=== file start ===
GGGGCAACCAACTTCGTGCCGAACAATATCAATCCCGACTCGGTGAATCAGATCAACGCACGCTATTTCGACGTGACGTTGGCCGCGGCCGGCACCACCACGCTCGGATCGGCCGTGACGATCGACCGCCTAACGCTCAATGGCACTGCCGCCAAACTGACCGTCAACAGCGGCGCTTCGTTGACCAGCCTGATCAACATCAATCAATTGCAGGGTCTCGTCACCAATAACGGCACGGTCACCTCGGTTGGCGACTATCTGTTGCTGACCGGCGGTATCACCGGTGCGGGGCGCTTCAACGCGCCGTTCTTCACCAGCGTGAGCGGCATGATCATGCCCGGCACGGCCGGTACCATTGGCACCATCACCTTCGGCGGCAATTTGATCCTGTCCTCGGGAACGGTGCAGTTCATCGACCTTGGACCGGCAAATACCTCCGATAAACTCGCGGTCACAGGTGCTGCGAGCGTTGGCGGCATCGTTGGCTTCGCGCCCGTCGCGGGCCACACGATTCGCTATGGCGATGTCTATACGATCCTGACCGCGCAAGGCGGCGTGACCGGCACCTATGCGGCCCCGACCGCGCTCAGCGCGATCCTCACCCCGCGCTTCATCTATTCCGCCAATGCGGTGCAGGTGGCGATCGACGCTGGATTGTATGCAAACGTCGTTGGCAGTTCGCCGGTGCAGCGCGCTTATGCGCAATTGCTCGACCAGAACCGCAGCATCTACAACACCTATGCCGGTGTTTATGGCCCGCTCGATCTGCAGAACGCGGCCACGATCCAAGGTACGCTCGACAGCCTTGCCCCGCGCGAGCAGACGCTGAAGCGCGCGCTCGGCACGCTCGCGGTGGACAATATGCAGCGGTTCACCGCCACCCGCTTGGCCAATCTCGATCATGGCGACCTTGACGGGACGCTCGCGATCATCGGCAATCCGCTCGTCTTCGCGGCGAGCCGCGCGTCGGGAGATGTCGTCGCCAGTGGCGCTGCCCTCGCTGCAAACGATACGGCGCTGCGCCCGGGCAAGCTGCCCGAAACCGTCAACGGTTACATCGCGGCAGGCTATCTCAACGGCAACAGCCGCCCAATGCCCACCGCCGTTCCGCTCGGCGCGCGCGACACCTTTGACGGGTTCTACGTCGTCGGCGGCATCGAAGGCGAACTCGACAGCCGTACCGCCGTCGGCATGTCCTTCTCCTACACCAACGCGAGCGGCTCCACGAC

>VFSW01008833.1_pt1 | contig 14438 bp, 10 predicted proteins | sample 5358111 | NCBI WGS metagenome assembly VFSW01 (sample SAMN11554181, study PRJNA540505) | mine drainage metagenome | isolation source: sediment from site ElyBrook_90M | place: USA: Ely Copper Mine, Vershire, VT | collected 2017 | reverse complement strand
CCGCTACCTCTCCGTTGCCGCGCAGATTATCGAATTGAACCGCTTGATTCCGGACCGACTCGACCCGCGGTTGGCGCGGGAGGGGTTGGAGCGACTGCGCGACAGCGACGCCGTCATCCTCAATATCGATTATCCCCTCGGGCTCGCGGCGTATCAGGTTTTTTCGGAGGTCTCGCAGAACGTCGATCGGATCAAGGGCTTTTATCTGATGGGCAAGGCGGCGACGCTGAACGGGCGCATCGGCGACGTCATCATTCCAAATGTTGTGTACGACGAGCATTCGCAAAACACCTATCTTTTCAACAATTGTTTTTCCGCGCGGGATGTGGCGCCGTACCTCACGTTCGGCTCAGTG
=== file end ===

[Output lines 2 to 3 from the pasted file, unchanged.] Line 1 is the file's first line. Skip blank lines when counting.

>VFSW01008833.1_pt1 | contig 14438 bp, 10 predicted proteins | sample 5358111 | NCBI WGS metagenome assembly VFSW01 (sample SAMN11554181, study PRJNA540505) | mine drainage metagenome | isolation source: sediment from site ElyBrook_90M | place: USA: Ely Copper Mine, Vershire, VT | collected 2017 | reverse complement strand
CCGCTACCTCTCCGTTGCCGCGCAGATTATCGAATTGAACCGCTTGATTCCGGACCGACTCGACCCGCGGTTGGCGCGGGAGGGGTTGGAGCGACTGCGCGACAGCGACGCCGTCATCCTCAATATCGATTATCCCCTCGGGCTCGCGGCGTATCAGGTTTTTTCGGAGGTCTCGCAGAACGTCGATCGGATCAAGGGCTTTTATCTGATGGGCAAGGCGGCGACGCTGAACGGGCGCATCGGCGACGTCATCATTCCAAATGTTGTGTACGACGAGCATTCGCAAAACACCTATCTTTTCAACAATTGTTTTTCCGCGCGGGATGTGGCGCCGTACCTCACGTTCGGCTCAGTG